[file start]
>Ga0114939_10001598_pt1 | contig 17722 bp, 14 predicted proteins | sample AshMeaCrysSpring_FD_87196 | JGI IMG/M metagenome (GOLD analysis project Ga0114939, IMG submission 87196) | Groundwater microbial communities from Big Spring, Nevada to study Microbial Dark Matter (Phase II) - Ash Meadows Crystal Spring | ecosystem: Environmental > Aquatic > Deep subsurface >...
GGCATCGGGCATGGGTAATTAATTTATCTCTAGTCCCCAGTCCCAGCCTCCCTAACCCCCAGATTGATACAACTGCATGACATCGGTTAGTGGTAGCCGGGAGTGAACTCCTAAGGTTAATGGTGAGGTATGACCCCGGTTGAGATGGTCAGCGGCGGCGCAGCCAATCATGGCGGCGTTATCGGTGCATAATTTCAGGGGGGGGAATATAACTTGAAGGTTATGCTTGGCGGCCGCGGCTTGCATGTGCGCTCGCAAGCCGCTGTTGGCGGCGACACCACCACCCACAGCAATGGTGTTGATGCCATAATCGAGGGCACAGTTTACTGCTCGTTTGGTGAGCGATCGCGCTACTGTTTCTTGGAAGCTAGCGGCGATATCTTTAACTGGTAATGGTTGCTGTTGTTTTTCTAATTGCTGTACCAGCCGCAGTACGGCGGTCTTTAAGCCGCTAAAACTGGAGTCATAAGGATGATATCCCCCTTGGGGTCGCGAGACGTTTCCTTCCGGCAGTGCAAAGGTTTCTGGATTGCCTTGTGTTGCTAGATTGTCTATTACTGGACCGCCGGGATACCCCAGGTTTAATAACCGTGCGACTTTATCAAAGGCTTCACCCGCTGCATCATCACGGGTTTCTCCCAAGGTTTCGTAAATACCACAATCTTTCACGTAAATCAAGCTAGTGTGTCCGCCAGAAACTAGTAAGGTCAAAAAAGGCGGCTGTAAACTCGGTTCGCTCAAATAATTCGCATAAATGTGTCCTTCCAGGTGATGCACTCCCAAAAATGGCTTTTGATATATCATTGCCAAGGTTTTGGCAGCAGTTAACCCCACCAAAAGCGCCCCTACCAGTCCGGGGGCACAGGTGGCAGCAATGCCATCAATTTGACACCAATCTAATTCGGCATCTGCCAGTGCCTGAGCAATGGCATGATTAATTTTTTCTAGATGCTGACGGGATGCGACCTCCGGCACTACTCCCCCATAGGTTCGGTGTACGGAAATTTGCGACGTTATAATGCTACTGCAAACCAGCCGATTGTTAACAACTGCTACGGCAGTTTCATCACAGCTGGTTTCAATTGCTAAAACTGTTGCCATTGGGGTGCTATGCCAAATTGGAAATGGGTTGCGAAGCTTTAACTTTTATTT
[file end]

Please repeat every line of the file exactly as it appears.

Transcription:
>Ga0114939_10001598_pt1 | contig 17722 bp, 14 predicted proteins | sample AshMeaCrysSpring_FD_87196 | JGI IMG/M metagenome (GOLD analysis project Ga0114939, IMG submission 87196) | Groundwater microbial communities from Big Spring, Nevada to study Microbial Dark Matter (Phase II) - Ash Meadows Crystal Spring | ecosystem: Environmental > Aquatic > Deep subsurface >...
GGCATCGGGCATGGGTAATTAATTTATCTCTAGTCCCCAGTCCCAGCCTCCCTAACCCCCAGATTGATACAACTGCATGACATCGGTTAGTGGTAGCCGGGAGTGAACTCCTAAGGTTAATGGTGAGGTATGACCCCGGTTGAGATGGTCAGCGGCGGCGCAGCCAATCATGGCGGCGTTATCGGTGCATAATTTCAGGGGGGGGAATATAACTTGAAGGTTATGCTTGGCGGCCGCGGCTTGCATGTGCGCTCGCAAGCCGCTGTTGGCGGCGACACCACCACCCACAGCAATGGTGTTGATGCCATAATCGAGGGCACAGTTTACTGCTCGTTTGGTGAGCGATCGCGCTACTGTTTCTTGGAAGCTAGCGGCGATATCTTTAACTGGTAATGGTTGCTGTTGTTTTTCTAATTGCTGTACCAGCCGCAGTACGGCGGTCTTTAAGCCGCTAAAACTGGAGTCATAAGGATGATATCCCCCTTGGGGTCGCGAGACGTTTCCTTCCGGCAGTGCAAAGGTTTCTGGATTGCCTTGTGTTGCTAGATTGTCTATTACTGGACCGCCGGGATACCCCAGGTTTAATAACCGTGCGACTTTATCAAAGGCTTCACCCGCTGCATCATCACGGGTTTCTCCCAAGGTTTCGTAAATACCACAATCTTTCACGTAAATCAAGCTAGTGTGTCCGCCAGAAACTAGTAAGGTCAAAAAAGGCGGCTGTAAACTCGGTTCGCTCAAATAATTCGCATAAATGTGTCCTTCCAGGTGATGCACTCCCAAAAATGGCTTTTGATATATCATTGCCAAGGTTTTGGCAGCAGTTAACCCCACCAAAAGCGCCCCTACCAGTCCGGGGGCACAGGTGGCAGCAATGCCATCAATTTGACACCAATCTAATTCGGCATCTGCCAGTGCCTGAGCAATGGCATGATTAATTTTTTCTAGATGCTGACGGGATGCGACCTCCGGCACTACTCCCCCATAGGTTCGGTGTACGGAAATTTGCGACGTTATAATGCTACTGCAAACCAGCCGATTGTTAACAACTGCTACGGCAGTTTCATCACAGCTGGTTTCAATTGCTAAAACTGTTGCCATTGGGGTGCTATGCCAAATTGGAAATGGGTTGCGAAGCTTTAACTTTTATTT